I am very pleased to announce that I now have a new literary agent. Vicki Marsdon was the former publisher at Penguin and Associate publisher at HarperCollins. She has now moved on and joined U.S based literary agency, Wordlink. I've wanted to work directly with Vicki for years so I'm understandably excited by this new development.
Click here to check out Wordlink's page
Some of you have already been bored with this news already, but I have just finished a new young adult novel entitled Minotaur. It’s a re-imagining of the Theseus and Minotaur tale, one where Minotaur is just a misunderstood (and slightly deformed) youth.
Two of my fellow authors kindly read the draft for me. D.C (Dawn) Grant (author of ‘High Speed’ and ‘Where the flag floats’) wrote:
“…[a book] that people will pick up and not put down.”
Catherine Mayo, author of ‘Murder at Mykenai’ wrote:
“I loved it!...the whole story is beautifully written and conceived. I think the idea is brilliant and the book has huge potential. The twists in the traditional Theseus and Minotaur tales are convincing and engaging.”
This is encouraging of course. I’m inclined to agree but then again, I’m a little biased. I do believe, however, that this is my best work to date.
I had a publisher for my last YA trilogy. Sadly they went bust before the third book came out so I got my rights back, went Indie and published all three myself.
Being an indie author is a more attractive proposition than ever before. You have all the control and reap most of the rewards. Unfortunately, I do believe that there is also an element of luck or having the right product at the right time. I’m sure there’s thousands of magnificent novels out there published by indie authors who the general public are not aware of.
In terms of mainstream authors, some average books sell tons of copies. Hell, some bad books sell tons of copies. I can’t help but think that some of this success is due to the hype built by their publisher. I know for a fact that there are many indie books out there that are better than some of those published by mainstream publishers. But many of these indie books fail to sell. This, I believe, is due to the lack of promotional power.
Now let me make one thing clear: I’m not exactly an on-line expert. Saying that, what I don’t know, I learn by doing. I also work pretty hard at promoting my books. I seek out reviews, I pay for advertising, I do giveaways, I’m active on many social network sites, I’ve done virtual book tours. The end result of this hasn’t been much. Despite all my hard work, the trilogy is not selling the way it should be, leaving me dispirited and depressed in the wake of my puny sales. It’s galling because I do believe in the Rapture Trilogy. They're good books. The hundreds of positive reviews as well as interest from a movie studio attest to that.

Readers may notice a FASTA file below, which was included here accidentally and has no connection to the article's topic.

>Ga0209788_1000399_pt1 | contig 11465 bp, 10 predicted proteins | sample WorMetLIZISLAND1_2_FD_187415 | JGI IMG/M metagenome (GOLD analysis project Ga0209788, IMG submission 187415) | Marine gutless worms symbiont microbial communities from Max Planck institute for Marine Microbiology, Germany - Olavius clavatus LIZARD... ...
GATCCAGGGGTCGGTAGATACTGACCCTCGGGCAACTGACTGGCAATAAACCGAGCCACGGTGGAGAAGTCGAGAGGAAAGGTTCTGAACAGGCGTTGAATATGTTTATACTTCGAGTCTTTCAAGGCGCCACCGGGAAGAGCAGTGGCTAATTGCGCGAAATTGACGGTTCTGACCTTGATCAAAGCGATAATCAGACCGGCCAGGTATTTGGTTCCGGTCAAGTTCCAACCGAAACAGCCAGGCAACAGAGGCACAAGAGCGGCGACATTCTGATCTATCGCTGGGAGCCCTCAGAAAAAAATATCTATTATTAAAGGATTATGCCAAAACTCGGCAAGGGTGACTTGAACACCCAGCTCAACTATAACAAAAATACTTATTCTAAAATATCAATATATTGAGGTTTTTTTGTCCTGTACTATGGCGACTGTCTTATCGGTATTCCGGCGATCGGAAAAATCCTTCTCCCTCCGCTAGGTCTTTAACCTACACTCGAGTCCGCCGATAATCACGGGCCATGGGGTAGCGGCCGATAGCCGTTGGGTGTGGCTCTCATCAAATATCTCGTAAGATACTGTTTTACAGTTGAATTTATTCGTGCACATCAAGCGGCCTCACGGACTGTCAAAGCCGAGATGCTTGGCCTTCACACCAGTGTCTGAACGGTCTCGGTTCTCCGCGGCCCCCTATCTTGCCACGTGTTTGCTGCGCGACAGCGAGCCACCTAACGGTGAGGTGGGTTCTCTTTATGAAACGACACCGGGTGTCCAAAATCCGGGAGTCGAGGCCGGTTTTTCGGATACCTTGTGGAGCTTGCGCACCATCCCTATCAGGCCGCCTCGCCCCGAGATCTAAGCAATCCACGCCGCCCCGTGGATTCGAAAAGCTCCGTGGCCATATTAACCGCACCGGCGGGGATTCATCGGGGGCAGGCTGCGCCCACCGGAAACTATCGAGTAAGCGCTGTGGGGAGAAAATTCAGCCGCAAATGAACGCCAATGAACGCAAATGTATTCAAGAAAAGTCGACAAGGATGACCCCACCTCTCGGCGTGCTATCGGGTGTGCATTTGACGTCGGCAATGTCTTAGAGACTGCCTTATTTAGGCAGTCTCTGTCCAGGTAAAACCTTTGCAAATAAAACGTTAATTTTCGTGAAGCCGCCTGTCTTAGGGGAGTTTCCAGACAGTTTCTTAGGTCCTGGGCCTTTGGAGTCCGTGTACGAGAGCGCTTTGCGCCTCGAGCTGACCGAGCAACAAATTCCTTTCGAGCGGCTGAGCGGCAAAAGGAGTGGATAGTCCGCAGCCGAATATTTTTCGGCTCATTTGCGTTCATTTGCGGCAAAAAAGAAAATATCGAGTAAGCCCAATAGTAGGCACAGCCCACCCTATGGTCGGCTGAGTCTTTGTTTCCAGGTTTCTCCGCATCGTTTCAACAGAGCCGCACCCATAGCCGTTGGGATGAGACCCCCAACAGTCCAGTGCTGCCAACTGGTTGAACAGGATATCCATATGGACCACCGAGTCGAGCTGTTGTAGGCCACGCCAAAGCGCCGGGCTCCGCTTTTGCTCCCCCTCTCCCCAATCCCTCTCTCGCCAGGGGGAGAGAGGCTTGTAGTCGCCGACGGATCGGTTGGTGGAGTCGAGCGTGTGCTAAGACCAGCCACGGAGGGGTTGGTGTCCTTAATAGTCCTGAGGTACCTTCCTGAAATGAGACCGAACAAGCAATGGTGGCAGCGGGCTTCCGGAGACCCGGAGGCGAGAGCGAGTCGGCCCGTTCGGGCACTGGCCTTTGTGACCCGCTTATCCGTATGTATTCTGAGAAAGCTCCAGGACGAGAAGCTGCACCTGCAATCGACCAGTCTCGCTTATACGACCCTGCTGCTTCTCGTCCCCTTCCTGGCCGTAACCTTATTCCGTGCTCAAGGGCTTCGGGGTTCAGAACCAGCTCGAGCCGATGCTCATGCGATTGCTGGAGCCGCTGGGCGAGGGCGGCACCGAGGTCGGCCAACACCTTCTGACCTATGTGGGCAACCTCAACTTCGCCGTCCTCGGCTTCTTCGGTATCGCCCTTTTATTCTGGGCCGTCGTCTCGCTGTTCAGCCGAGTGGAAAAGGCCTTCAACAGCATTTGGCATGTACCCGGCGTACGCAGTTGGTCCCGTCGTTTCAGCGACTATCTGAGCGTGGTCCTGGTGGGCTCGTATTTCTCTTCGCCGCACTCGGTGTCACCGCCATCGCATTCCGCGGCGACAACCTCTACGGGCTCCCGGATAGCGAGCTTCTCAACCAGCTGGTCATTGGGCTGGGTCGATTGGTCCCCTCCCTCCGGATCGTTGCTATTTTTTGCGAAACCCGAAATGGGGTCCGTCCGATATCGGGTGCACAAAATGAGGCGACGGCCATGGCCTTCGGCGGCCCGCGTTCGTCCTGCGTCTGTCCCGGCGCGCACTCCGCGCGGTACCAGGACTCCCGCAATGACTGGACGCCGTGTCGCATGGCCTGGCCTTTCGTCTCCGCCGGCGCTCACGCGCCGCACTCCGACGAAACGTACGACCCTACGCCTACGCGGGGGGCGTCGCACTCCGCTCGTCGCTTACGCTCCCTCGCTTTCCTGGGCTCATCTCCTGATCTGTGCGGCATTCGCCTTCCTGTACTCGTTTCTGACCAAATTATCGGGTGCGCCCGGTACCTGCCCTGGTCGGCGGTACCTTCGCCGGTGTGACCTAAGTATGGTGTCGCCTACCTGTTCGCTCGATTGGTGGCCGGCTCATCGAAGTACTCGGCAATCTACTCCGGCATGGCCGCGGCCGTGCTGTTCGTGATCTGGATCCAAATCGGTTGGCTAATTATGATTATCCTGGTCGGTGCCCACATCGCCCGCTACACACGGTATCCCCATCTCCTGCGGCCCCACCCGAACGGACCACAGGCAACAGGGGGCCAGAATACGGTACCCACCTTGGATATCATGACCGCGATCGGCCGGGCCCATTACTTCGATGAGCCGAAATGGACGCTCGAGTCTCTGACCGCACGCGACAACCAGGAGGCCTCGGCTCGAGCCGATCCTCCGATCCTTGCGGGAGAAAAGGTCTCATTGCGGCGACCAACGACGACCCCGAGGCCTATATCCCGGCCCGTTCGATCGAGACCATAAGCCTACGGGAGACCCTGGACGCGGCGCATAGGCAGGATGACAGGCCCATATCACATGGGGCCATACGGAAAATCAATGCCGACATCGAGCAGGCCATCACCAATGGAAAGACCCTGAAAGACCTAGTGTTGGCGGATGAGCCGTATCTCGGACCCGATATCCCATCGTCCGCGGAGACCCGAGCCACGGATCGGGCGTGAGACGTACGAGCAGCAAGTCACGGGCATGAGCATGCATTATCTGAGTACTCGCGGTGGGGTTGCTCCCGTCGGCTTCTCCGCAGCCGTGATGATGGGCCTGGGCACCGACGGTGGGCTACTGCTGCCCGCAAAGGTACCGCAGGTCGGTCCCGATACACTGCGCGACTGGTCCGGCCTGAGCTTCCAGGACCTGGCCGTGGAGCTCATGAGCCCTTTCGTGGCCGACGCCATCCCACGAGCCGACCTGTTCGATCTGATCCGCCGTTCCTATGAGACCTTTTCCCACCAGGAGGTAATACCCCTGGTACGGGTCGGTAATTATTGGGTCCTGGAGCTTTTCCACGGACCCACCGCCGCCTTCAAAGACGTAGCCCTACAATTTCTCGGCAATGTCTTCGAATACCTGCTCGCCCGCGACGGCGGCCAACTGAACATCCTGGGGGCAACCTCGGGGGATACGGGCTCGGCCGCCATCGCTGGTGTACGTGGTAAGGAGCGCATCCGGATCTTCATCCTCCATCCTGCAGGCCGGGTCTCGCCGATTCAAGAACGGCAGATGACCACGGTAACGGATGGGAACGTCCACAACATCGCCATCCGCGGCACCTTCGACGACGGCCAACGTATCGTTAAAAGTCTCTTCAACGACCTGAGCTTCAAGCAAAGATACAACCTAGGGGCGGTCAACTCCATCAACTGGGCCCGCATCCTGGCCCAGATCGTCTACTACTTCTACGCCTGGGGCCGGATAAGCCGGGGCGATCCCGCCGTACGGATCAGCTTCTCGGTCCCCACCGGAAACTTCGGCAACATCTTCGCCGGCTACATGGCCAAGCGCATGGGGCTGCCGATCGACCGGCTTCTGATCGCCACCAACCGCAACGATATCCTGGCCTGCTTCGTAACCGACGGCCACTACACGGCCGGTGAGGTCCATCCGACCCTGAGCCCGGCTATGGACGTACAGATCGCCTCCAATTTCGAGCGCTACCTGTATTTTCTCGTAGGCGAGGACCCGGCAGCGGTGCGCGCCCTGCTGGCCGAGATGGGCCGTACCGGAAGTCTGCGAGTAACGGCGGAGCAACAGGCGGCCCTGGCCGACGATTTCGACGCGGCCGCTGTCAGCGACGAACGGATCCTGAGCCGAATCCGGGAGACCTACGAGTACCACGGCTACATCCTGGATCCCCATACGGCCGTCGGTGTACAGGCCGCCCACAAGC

Not only that but I really don’t have endless time for promotional work. I work full-time as a teacher and I do a lot of freelance educational writing as well as my mainstream fiction. On top of all that, I have a two year old son whom I would like to spend more time with.
What I am saying is that I want to do things differently this time. That isn’t to say I’m not prepared to work hard, just not do everything myself. It would be nice to have some support. That’s why I want a mainstream deal, one where the publisher (hopefully much larger than my previous one) and I will work together to promote my work. A publisher that can muster more promotional force and bring more guns to the fight.
My first step in this plan was to find an agent. I’ve had two agents before and I can’t say I’ve been terribly impressed by the experience. Both failed to sell my work. Regardless of whether it was their failing or some flaw in the products - that is, the books themselves - it left me with a slightly bitter taste in my mouth. But it’s very hard to find a publisher that will accept unsolicited manuscripts so I resigned myself to the reality and girded my loins.
I sent queries out to ten agents, mostly in New York. That was a month ago. Four responded with ‘nos’ almost immediately without seeing even a partial. Fortunately, one came back to me a couple of days ago with the comment that she ‘absolutely loved it’. And that was it. There’s a few things to sort out before I can officially announce my representation but in the meantime, I can’t help but feel very excited. I really like and respect this woman and I’ve wanted to work with her for some time. She’s made a number of comments and suggestions on how to improve/change the ms so I’ve got some work to do. She did temper these comments by stating that she would still be happy to send the current version out to publishers ‘as is’ which is also encouraging.
So, now to find a publisher. Watch this space.
This is an interesting and useful way to promote your books. Something I've just discovered. It's called SmackFiction. Here's how it works:
'SmackFiction works by promoting books via our app which is targeted at Young and New Adults (13-25). It functions as a feed of books, reviews, articles, author bios etc, promoting the discovery of quality books readers may otherwise not find. Each book is linked to buy links to approved online retailers, for both paperback and ebook. Alongside this, we have a blog which is pushed out every week, a strong social network channel across various sites and relationships with librarians across NZ and Australia who promote SmackFiction.'
The nice people at SmackFiction are promoting my Rapture trilogy. First up is Rapture.
Click here to see the promotion
phillip w. simpson
Phillip W. Simpson is an author of YA and children's books.